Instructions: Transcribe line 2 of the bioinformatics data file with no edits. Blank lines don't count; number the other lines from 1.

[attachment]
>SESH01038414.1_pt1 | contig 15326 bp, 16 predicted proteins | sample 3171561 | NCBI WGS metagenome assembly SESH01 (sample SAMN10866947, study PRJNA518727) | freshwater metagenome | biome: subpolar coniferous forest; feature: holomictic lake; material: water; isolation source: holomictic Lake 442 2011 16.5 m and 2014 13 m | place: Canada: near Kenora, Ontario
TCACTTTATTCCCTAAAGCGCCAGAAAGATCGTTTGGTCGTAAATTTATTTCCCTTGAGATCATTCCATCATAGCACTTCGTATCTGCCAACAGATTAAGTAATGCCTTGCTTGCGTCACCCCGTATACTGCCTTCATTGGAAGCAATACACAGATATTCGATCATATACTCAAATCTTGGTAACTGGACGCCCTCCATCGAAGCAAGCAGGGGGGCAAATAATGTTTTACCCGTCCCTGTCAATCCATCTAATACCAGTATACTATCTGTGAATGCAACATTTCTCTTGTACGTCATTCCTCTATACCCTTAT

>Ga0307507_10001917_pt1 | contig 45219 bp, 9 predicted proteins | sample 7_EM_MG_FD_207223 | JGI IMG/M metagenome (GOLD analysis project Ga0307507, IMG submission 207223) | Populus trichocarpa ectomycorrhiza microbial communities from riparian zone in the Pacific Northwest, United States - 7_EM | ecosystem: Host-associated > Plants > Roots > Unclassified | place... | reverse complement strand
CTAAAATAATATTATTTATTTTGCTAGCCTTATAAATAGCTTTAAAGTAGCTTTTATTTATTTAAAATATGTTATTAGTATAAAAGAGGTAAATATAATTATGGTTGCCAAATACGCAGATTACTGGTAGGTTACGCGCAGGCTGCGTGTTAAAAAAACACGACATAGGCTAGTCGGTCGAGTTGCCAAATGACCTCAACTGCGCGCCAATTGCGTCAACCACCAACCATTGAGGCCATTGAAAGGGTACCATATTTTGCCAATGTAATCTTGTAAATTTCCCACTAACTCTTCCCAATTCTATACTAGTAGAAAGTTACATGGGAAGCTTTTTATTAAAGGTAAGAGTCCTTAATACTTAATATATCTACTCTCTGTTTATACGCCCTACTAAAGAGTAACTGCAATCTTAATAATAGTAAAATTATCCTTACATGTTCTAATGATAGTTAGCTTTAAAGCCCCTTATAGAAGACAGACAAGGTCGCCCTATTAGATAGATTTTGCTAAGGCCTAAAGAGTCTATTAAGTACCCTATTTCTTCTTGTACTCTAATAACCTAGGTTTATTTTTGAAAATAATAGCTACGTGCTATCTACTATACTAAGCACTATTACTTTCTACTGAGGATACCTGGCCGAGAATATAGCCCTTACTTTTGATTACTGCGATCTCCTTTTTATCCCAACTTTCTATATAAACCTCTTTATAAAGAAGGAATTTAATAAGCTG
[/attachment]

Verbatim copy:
TCACTTTATTCCCTAAAGCGCCAGAAAGATCGTTTGGTCGTAAATTTATTTCCCTTGAGATCATTCCATCATAGCACTTCGTATCTGCCAACAGATTAAGTAATGCCTTGCTTGCGTCACCCCGTATACTGCCTTCATTGGAAGCAATACACAGATATTCGATCATATACTCAAATCTTGGTAACTGGACGCCCTCCATCGAAGCAAGCAGGGGGGCAAATAATGTTTTACCCGTCCCTGTCAATCCATCTAATACCAGTATACTATCTGTGAATGCAACATTTCTCTTGTACGTCATTCCTCTATACCCTTAT